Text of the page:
‘Super-rust’ in Castor leads to calls for more stringent inspections
The cracking in the deck of Castor, a 600-foot tanker, sent an alarm through the industry. The rapid corrosion that caused the crack has come to be known as super-rust.
The 600-foot Castor developed multiple cracks in its deck plating on Dec. 30, 2000, while carrying nearly 30,000 tons of unleaded gasoline in the western Mediterranean Sea. The largest of the cracks extended about 72 feet – almost the full width of the ship.
A 41-page technical report by the ABS blames the near catastrophe on highly accelerated corrosion, dubbed ‘super-rust,’ that was devouring the ship from the inside out. While the corrosion was limited in area, the extent of the corrosion was excessive, the report says. The findings raise many questions about corrosion rates, ship inspections and the seaworthiness of older tankers.
The ABS said the conclusions have implications for how ships are inspected and wider implications for how the new generation of double-hulled tankers should be built and maintained. At the least, the ABS said, rules should be amended regarding how and when ships are inspected and what surveyors should look for.
The report’s recommendations include:
– Amending international surveying standards to reflect that exposed steel following a breakdown of coating could realistically experience corrosion rates of five to seven times the normal 0.10 mm a year.
– Changing the ABS rules and the standards of the International Association of Classification Societies to strongly encourage tanker owners to repair or replace damaged coatings. For owners who choose not to repair damaged coatings or coat replacement steel, those tanks or hold spaces should be subject to annual review.
– Redefining the location of gauging points to make sure that gauging includes areas of bare steel exposed after a coating breakdown.
– Giving surveyors more control over where gauging samples are taken and shifting the selection of the gauging company from the ship’s owner to the class society.
– Requiring annual examinations of ballast and cargo/ballast tanks on tankers 15 years and older.
– Creating an action plan so that excessive corrosion in older tankers is detected before a catastrophe strikes.
‘Furthermore, ABS is investigating requirements for cargo tank coatings in tankers at time of new construction, results of which will be shared with other IACS members,’ the report said.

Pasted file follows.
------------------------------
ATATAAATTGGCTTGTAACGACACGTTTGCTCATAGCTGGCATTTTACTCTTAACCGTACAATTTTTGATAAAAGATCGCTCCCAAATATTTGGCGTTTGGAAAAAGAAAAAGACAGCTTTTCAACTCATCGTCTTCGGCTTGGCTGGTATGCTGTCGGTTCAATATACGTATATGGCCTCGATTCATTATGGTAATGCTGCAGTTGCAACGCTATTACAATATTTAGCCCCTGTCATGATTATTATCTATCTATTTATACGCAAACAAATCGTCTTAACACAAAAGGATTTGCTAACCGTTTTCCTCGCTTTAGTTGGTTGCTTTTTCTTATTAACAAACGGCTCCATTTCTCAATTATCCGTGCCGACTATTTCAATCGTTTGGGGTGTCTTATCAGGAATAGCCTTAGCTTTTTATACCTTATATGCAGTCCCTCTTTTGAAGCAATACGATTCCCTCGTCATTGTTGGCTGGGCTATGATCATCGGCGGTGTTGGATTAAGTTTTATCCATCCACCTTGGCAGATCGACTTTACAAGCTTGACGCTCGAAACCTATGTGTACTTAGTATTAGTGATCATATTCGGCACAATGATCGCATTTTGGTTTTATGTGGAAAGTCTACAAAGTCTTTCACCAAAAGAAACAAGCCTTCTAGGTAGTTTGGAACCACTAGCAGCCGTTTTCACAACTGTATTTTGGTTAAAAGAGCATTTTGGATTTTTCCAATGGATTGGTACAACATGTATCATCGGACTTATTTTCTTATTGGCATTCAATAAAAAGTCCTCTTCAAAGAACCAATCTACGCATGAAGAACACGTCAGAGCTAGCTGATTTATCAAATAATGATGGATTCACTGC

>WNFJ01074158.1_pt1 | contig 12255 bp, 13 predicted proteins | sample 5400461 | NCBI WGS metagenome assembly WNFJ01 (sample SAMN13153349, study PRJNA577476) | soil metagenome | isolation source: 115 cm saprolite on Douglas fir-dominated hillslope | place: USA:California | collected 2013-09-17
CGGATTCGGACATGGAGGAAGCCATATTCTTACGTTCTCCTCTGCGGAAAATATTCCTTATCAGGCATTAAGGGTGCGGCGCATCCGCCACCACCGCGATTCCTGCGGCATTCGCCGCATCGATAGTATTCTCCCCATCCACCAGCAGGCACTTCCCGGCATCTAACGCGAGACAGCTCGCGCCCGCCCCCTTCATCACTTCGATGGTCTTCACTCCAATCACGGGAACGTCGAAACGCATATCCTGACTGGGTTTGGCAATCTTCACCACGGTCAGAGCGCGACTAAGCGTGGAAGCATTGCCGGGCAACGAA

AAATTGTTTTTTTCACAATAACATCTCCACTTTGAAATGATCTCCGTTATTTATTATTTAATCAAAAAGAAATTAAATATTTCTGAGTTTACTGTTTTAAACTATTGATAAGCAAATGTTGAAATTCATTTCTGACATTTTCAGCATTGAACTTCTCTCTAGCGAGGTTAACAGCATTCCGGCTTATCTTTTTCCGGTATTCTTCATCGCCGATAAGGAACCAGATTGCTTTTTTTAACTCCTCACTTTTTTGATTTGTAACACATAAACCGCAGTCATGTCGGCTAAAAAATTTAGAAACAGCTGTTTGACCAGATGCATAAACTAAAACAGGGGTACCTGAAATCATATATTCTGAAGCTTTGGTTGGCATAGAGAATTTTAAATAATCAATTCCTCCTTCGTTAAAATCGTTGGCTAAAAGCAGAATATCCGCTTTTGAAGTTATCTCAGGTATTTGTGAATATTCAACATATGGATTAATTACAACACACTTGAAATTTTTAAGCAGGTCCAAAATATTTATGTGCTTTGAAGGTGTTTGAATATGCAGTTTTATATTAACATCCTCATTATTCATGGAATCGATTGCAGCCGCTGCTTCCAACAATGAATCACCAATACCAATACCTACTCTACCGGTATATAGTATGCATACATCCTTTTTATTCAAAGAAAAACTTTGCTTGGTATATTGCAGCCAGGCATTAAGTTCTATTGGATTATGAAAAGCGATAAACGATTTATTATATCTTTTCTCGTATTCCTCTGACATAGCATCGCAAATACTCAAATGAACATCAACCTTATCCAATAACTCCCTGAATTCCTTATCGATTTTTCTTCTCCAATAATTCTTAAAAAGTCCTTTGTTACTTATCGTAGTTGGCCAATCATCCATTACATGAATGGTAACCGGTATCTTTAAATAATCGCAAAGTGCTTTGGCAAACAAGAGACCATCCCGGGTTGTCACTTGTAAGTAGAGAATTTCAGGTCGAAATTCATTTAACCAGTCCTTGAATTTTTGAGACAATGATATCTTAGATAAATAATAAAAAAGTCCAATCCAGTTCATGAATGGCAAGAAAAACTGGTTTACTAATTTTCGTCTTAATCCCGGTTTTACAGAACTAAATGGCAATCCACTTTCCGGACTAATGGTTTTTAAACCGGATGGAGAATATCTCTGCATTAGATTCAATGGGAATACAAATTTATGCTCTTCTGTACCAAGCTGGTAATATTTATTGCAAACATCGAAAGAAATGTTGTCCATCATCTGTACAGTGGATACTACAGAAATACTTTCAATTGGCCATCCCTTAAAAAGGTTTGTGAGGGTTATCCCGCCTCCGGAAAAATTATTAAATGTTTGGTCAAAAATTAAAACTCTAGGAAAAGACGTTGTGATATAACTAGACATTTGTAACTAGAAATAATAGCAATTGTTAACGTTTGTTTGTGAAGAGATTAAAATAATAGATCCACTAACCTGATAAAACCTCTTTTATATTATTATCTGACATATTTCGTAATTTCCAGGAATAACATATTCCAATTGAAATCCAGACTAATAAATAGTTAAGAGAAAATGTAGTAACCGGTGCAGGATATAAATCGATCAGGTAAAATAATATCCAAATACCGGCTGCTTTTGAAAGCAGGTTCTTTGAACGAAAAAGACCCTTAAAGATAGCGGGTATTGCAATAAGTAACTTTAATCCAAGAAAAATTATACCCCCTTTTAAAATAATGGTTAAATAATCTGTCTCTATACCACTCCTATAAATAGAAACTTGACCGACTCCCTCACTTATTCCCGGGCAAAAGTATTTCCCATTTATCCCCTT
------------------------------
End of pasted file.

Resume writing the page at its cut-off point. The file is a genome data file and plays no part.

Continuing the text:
Castor, built in South Korea in 1977, was sailing from Romania to Nigeria when the crew discovered the cracks following four days of poor weather with gale-force winds. The damage was just forward of amidships in way of three tanks. Small plumes of cargo could be seen escaping from the tanks through the damaged plating.
The ship set sail to find a port of refuge and in the process, set off an international brouhaha. Castor became a leper of the sea as it was towed around the Mediterranean for more than a month in search of a haven where it could unload its cargo.
Authorities in Morocco, Gibraltar and Spain prohibited the ship from entering their waters. A gunboat escorted the vessel from Algerian waters. Malta, Tunisia and Greece announced they would also bar the ship entry to their coasts.
With no port to take the ship, salvagers on Jan. 22, 2001, were forced to complete an open-water, ship-to-ship transfer of the gasoline from the three damaged tanks. The remaining cargo was discharged in another open-water, ship-to-ship transfer on Feb. 9. Not until Feb. 19 was Castor – now empty of its cargo – able to find an open port when it was towed to Pireas, Greece, where it was examined by ABS inspectors.
The incident set off an uproar about the responsibilities of individual countries to provide ports of refuge to ships in distress. The International Maritime Organization and the ABS called for new international rules to allow ships in need to find a safe berth. IMO Secretary-General William O’Neil said the IMO would take up the issue as a ‘matter of priority.’
‘One can very well understand the reluctance of coastal states to put their citizens and their coastlines at risk,’ O’Neil said shortly after the incident. ‘At the same time, for the international community not to have some form of structured arrangements in place to cope with a ship in distress like the Castor is clearly not satisfactory and is a matter which we must address.’
The inspection of the ship, though, has raised even more serious questions about super-rust and the problems it may cause.
One of the key findings was that the underside of Castor’s plating and longitudinals had previously been coated. The coating, however, had deteriorated over time to expose bare steel to the corrosive atmosphere in the ullage space. The corrosion rates in this area were up to 0.71 mm per year, or seven times the normal rate assumed by the Tanker Structure Cooperative Forum.
In some places, more than 65 percent of the deck plating and longitudinal members had corroded away, causing the longitudinals to detach from the deck plating. The unsupported deck plating then buckled and cracked across the deck through the corroded area.
Even though portions of the tanker were corroding to the point of nearly sinking the vessel, the ship had been inspected several times in the months prior to the incident.
Castor had undergone its annual survey in Greece just four months before the cracks appeared and had gone through three separate port inspections in Ukraine, Russia, and Malta in the two months before the casualty. Neither the survey nor the inspections detected the corrosion problems, and the ship was carrying the necessary permits.
Because the inspections failed to detect the areas of excessive corrosion, they ‘therefore failed to adequately represent the condition of the vessel’s structure,’ the report concluded. ‘While the area of corrosion was limited, the extent of the corrosion was excessive.’